Special Counsel Robert Mueller has moved to seize former Trump campaign chairman Paul Manafort's condo in Trump Tower in New York.

According to a court filing from Friday, the seizure is expected take place on or after Oct. 20.

The prosecutors said the federal government would "take full and exclusive custody and control" as part of a broader forfeiture, and Manafort signed the document.

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And we're joined now by one of the senators who voted no this morning. Dick Durbin is a Democrat from Illinois and member of the Senate Judiciary Committee. Thanks for joining us this afternoon.

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And Judge Brett Kavanaugh is now one step away from a seat on the Supreme Court. Looks like he has the votes he needs to be confirmed in a final vote tomorrow.

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Editor's note: This story contains language some may find offensive.

The allegations of drinking and sexual misconduct swirling around Supreme Court nominee Brett Kavanaugh have prompted a new round of soul-searching at elite prep schools like the one he attended three decades ago. Schools are taking a hard look at how they may have permitted a culture of drinking and sexual misconduct.

Updated 6:33 p.m. ET

White Chicago police officer Jason Van Dyke has been found guilty of second-degree murder in the shooting death of black teenager Laquan McDonald.

It took the jury of eight women and four men about eight hours to reach a verdict.

President Trump's choice of Brett Kavanaugh is already the most contentious nomination to the Supreme Court since Clarence Thomas won a 52-48 confirmation vote in 1991.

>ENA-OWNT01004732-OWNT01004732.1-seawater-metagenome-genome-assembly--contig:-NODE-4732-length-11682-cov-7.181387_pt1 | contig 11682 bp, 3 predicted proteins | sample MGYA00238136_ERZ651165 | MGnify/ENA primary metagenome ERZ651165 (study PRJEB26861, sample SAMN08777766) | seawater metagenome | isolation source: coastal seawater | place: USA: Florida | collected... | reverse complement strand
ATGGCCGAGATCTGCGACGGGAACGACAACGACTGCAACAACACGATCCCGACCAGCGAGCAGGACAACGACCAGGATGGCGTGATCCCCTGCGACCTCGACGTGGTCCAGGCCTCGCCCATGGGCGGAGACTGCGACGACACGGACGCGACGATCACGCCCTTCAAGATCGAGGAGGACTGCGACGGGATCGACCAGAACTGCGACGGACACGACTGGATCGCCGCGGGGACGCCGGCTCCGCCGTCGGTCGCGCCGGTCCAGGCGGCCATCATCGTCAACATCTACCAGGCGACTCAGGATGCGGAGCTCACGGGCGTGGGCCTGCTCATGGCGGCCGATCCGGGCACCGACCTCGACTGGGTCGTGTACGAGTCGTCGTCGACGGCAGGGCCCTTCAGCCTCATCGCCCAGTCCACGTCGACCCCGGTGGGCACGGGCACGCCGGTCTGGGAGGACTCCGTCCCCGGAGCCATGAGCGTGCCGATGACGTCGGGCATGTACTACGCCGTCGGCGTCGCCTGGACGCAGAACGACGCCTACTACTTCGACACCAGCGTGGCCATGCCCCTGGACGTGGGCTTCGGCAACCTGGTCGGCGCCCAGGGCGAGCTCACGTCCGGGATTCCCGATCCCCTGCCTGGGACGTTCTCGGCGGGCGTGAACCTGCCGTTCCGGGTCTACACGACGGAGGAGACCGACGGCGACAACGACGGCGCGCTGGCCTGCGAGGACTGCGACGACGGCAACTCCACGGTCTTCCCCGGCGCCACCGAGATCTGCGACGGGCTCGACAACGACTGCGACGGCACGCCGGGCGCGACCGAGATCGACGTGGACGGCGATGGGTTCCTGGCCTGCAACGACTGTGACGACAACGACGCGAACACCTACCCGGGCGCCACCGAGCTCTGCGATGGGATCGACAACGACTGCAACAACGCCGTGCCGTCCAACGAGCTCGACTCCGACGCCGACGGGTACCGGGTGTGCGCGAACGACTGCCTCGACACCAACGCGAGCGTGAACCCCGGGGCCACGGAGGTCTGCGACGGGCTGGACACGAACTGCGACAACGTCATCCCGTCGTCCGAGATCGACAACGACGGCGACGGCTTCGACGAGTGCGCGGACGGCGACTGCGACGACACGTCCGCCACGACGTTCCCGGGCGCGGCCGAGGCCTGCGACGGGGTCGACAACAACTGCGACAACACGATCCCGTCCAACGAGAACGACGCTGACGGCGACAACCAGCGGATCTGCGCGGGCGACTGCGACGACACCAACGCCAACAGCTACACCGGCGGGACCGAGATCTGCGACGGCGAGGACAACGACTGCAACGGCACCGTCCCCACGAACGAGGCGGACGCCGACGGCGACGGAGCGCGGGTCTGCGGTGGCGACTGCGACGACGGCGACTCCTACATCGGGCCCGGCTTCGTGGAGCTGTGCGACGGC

Thomas' was the closest vote confirming a justice since the 1800s, and it followed a stormy hearing and an adverse vote in the Senate Judiciary Committee. The process nearly foundered on accusations of sexual harassment and racial prejudice.

But the Senate in that day settled down, and Thomas has served on the court for 27 years – a nearly always silent anchor on the court's right.

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And NPR's Tim Mak is covering this story and has been listening along with us. What did you hear there, Tim?

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President Trump says the fight over his Supreme Court nominee, Brett Kavanaugh, is about more than just the nation's highest court. He says it's about how America treats the accused.

Kavanaugh has been accused of sexual misconduct decades ago, allegations he adamantly denies.

Trump tweeted Thursday that "Due Process, Fairness and Common Sense are now on trial!"

Central Park Five case

But Trump has not always been such a staunch defender of due process.

Updated at 8:41 p.m. ET

Brett Kavanaugh's nomination to the Supreme Court cleared a key procedural hurdle in the Senate on Friday, and his confirmation now seems all but certain, after a key swing vote, Sen. Susan Collins, R-Maine, declared her support in a speech on the Senate floor.

Moments after Collins completed her remarks, Sen. Joe Manchin, D-W.Va., announced in a statement that he too will support the nomination when it comes up for a final vote.

That final vote is expected as soon as Saturday.